More than a year ago, setting up a Kubernetes cluster on AWS wasn’t an easy task.
Here’s a quick recap of the things you needed to set up an HA Kubernetes cluster on AWS:
This is only a partial list off the top of my head, but I hope you get the overall picture — setting up a Kubernetes cluster would allocate a big chunk out of your overall Kubernetes migration project.
Today, there are tools like kops that automate most of the tasks mentioned above and can help you spin HA Kubernetes clusters on AWS. Kops specifically is pretty mature and seems like it has been getting a lot of development attention recently.
If you want to avoid setting up your own Kubernetes cluster on AWS, there are a few commercial options available like Stackpoint.
Toward the end of last year, AWS announced that it accepts beta testers for its own managed Kubernetes service, called EKS.
I’m not a cloud analyst, so I won’t even try to dive into the strategic implications of this announcement. However, I’ll ask another question, which is much more relevant to the job we’ve been doing with clients: “Will EKS dramatically reduce the time needed to migrate a company to Kubernetes running on AWS?”
During the past two years I’ve done multiple Kubernetes migration projects in which we took a working production environment and migrated it to run on a Kubernetes cluster.
To answer the question I’ve mentioned above, let’s take a look at the tasks we usually need to perform to migrate an existing environment to Kubernetes:
As I mentioned, with tools like kops it’s relatively an easy job now, especially if you already know Kubernetes internals to a good extent which will help you make the right decisions early on, like which networking driver to use.
If you aren’t using Docker already and deploying your applications in some other way, it may take a few days to create appropriate Docker images for all your services.
To be honest, I would say that this part takes roughly a half of the project’s time!
Why? Because usually you uncover a lot hacks or assumptions about the deployment environment that you need to overcome first.
There could be some hard-coded Jenkins jobs that do some parts of a deployment or are triggered to do specific post-deployment tasks.
Also, Jenkins can be one hell of a mess that you don’t even want to touch. So it might make more sense to start a separate Jenkins instance that will take care of the new Kubernetes environment.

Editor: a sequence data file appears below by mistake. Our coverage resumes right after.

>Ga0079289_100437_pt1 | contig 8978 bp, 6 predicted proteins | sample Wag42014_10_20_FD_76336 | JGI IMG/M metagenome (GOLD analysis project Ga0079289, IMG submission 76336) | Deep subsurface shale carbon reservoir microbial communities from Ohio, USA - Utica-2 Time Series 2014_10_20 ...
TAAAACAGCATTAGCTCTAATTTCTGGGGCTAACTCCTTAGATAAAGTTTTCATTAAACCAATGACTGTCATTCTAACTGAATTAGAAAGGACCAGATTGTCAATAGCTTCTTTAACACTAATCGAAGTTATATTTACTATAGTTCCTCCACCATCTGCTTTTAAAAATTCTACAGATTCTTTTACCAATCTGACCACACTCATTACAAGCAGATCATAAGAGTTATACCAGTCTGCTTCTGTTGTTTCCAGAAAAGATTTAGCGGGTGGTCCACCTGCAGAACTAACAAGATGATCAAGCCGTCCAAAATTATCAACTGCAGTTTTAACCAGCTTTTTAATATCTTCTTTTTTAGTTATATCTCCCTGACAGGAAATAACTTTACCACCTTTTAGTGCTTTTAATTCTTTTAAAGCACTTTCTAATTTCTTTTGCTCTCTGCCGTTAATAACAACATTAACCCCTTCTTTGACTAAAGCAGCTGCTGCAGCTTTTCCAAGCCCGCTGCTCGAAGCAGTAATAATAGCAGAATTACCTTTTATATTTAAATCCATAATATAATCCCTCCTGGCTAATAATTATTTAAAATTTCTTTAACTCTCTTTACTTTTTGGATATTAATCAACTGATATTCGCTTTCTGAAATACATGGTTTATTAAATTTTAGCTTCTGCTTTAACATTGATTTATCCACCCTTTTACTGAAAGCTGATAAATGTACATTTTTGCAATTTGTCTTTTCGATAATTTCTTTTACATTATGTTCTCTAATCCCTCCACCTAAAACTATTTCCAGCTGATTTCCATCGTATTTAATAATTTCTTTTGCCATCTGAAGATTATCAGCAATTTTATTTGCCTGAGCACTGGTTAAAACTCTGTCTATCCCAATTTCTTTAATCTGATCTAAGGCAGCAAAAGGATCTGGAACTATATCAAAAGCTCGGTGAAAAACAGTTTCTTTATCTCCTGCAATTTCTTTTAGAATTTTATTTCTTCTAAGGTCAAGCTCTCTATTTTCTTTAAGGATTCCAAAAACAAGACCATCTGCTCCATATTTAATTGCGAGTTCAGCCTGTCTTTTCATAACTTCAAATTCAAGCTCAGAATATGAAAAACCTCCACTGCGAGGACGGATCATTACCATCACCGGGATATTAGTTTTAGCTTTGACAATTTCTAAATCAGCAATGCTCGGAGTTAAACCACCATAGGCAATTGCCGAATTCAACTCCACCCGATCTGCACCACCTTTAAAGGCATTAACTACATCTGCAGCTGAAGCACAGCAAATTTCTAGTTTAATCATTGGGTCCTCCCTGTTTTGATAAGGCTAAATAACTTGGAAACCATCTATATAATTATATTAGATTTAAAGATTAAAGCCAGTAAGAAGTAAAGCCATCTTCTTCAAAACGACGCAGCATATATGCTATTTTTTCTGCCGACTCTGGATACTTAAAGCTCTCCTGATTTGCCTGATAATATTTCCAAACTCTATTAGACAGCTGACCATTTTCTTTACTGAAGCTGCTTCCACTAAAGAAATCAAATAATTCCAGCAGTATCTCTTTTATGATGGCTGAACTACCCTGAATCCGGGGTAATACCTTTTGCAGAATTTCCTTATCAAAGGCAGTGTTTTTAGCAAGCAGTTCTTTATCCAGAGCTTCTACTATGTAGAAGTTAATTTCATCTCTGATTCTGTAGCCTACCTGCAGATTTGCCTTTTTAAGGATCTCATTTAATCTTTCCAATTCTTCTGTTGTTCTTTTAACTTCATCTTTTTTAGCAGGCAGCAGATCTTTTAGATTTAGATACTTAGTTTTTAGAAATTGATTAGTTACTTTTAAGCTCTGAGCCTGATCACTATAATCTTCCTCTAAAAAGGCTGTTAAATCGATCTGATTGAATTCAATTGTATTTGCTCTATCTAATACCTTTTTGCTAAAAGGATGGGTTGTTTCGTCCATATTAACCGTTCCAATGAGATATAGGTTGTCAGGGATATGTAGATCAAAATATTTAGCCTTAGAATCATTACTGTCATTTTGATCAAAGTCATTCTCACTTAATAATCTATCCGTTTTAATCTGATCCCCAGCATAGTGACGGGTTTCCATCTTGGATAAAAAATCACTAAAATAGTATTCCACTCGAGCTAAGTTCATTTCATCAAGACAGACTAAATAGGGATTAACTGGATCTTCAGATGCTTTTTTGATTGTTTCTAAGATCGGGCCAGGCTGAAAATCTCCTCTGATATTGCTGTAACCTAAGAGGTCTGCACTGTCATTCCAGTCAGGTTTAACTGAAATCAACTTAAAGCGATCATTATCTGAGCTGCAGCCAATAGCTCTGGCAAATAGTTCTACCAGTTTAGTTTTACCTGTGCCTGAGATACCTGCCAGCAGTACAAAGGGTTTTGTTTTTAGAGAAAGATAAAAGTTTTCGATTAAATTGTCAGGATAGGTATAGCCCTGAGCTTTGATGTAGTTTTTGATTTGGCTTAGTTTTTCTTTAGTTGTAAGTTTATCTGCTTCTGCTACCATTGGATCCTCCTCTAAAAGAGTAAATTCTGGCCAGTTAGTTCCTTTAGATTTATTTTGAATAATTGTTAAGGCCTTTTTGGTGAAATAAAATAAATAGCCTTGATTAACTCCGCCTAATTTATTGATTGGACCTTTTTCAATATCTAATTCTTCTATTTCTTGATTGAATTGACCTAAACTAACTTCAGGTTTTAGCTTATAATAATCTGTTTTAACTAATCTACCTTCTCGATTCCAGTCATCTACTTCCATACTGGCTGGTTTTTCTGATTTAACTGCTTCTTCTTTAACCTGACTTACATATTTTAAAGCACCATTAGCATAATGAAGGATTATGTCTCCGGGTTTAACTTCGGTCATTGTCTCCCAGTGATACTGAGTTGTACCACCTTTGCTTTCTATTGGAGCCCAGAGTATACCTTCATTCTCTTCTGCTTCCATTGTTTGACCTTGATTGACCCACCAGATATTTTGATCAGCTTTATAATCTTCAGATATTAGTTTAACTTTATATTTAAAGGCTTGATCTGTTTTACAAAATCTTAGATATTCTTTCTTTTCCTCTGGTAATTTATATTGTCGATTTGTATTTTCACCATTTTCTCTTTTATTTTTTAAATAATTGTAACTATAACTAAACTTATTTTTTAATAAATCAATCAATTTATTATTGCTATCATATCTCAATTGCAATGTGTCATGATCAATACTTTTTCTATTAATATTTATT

If Jenkins isn’t involved, there can be a set of deployment scripts, let’s say in Python, that accumulated so much unused legacy code that even the people who use it daily don’t fully understand what it does!
Eventually we need to map the existing deployment process and translate it to the way things will be done in the Kubernetes world.
Usually creating these manifests is done as part of the previous step, but I wanted to separate it to its own category.
Most of the time this process is pretty easy, but it can become increasingly complicated depending on the number of services you want to deploy and how well they map to the 12-factor app manifesto.
If you have a bunch of stateless services, a simple template with envsub could be enough.
However, if you have dozens of services with complex relationships that affect the deployment, we might need to use the heavy guns of Kubernetes deployment: Helm.
The complexity of this stage depends on the tools you currently use and the breadth of monitoring coverage you have.
If you use CloudWatch to monitor and graph a few built-in AWS metrics, you might need to implement and switch to a new set of monitoring tools that integrate with Kubernetes.
Other monitoring tools like Datadog might need fewer adjustments, but you still need to perform several steps to forward the new metrics.
If after the migration to Kubernetes your development team can’t operate the day-to-day tasks themselves, you’re missing out on one of the core benefits of Kubernetes.
Unfortunately, despite Kubernetes’ growing popularity these days, it takes time to teach its main concepts. The documentation isn’t the best, and it takes time for the team to learn how to work with Kubernetes efficiently. I’ve written before about what’s difficult for beginners to learn in Kubernetes, so you may want to take a look to get a fuller picture.
Does EKS really simplify migration to Kubernetes if you’re running on AWS? From all the tasks I’ve mentioned above, setting up a Kubernetes cluster on AWS will take approximately 10% of the migration project.
That doesn’t include maintenance, which also depends on the cluster’s size and environment’s complexity.
But to answer the question I’ve asked at the beginning of this article — EKS will probably reduce some time related to cluster setup, and maybe even related to monitoring and logging in the future. Since much of the migration project’s complexity is related to existing infrastructure, I feel that migrating to Kubernetes on AWS will continue to be challengingall the way through 2018!